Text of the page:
The Russians also used this technique to hack into the computer network of the DCCC. After gaining entry, they “installed and managed different types of malware to explore the DCCC network and steal data.” Once the malware had been installed, the Russians were able to take screenshots and capture every keystroke on the infected machines.
One of those hacked computers was used by a DCCC employee who also had access to the DNC computer network. When that user logged into the DNC network, the Russians stole their username and password and proceeded to invade the DNC network as well, installing Russian-developed malware on more than thirty DNC computers.
And the Russians stole more than emails. They took “gigabytes of data from DNC computers,” including opposition research, analytic data used for campaign strategy, and personal information on Democratic donors, among other things.
Then in June 2016, the hackers “constructed the online persona DCLeaks to release and publicize stolen election-related documents.” This persona included the website DCLeaks.com, along with a companion Twitter account and a Facebook page, where they claimed to be a group of “American hacktivists.”
However, a month earlier, the DNC and DCCC had finally become aware of the intrusions into their networks and hired a cybersecurity firm to investigate and prevent additional attacks. Shortly after the launch of the DCLeaks website, this firm finished its investigation and published its findings, identifying Russia as the source of the attacks.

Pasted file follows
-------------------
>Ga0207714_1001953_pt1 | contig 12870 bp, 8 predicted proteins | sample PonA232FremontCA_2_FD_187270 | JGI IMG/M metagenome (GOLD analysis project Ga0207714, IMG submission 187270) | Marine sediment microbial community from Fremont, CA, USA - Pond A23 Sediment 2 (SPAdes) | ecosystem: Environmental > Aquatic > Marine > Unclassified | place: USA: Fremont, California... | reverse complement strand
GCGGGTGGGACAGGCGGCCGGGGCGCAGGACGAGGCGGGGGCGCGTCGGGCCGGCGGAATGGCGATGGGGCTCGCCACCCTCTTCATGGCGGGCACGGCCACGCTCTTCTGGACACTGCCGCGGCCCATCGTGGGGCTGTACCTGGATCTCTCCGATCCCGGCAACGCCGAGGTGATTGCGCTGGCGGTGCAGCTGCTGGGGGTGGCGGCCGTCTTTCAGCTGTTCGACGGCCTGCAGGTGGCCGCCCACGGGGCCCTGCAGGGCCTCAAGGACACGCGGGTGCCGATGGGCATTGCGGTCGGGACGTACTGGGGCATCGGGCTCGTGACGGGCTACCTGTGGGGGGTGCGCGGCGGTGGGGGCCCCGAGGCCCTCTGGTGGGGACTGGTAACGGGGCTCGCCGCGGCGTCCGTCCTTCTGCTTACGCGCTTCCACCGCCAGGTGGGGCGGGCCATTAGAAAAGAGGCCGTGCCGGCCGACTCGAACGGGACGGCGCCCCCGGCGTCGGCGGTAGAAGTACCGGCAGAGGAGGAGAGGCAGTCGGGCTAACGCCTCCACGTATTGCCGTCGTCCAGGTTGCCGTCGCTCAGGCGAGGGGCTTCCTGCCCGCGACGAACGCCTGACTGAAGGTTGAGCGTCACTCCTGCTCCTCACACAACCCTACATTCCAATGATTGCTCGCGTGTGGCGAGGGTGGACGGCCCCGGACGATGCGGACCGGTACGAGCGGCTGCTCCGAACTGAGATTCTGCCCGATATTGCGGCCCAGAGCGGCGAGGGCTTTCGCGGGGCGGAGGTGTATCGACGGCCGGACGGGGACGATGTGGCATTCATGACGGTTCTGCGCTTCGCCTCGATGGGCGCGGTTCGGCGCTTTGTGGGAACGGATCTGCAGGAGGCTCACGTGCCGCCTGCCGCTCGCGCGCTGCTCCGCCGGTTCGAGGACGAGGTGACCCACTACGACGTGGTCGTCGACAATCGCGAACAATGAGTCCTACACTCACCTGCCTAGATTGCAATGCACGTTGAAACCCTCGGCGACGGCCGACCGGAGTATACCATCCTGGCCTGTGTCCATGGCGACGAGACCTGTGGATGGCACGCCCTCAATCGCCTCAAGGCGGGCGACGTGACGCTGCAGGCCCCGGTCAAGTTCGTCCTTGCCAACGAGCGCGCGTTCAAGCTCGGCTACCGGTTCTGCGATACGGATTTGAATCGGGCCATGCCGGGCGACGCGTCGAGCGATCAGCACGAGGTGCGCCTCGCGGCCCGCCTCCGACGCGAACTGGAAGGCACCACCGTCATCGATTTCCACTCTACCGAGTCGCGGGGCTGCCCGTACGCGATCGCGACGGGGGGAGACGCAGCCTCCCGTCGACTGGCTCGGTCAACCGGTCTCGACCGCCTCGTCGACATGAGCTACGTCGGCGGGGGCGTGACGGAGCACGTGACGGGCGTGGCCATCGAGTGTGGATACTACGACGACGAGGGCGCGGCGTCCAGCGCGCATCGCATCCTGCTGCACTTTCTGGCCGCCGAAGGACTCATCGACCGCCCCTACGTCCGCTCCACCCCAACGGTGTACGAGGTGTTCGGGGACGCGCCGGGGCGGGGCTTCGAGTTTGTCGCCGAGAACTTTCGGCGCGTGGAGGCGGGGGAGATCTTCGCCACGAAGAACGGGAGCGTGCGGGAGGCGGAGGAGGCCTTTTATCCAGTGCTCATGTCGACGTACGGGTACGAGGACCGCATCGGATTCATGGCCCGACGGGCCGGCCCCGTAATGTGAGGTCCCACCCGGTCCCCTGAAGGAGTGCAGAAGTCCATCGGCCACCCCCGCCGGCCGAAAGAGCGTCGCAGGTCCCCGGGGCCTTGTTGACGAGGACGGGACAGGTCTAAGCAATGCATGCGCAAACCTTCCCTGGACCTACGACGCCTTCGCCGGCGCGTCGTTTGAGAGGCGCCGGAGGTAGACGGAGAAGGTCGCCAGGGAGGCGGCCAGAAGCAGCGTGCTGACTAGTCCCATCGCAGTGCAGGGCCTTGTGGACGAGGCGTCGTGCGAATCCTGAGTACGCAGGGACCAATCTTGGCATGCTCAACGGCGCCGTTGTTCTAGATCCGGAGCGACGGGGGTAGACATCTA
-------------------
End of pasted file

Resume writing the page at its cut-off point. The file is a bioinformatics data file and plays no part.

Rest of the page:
In response to this allegation, and to further sow disinformation about the attacks, the Russians created a new online persona, Guccifer 2.0, who claimed to be a “lone Romanian hacker” and solely responsible for the cyber-attacks.
Under the guise of Guccifer 2.0, the Russians gave media interviews, provided a US Congressional candidate with “stolen documents related to the candidate’s opponent,” transferred “gigabytes of data stolen from the DCCC to a then-registered state lobbyist and online source of political news,” and coordinated with the website WikiLeaks.org in order to time the release of stolen documents to coincide with critical points in the 2016 election.
For example, shortly after the emergence of the Guccifer 2.0 persona, WikiLeaks, a website responsible for previous disclosures of government data like the secret NSA surveillance files of 2013, contacted Guccifer 2.0 by email, saying, “if you have anything hillary related we want it in the next tweo [sic] days prefable [sic] because the DNC [Democratic National Convention] is approaching and she will solidify bernie supporters behind her after.” Guccifer 2.0 replied, “ok … i see.” Then WikiLeaks explained further, “we think trump has only a 25% chance of winning against hillary … so conflict between bernie and hillary is interesting.”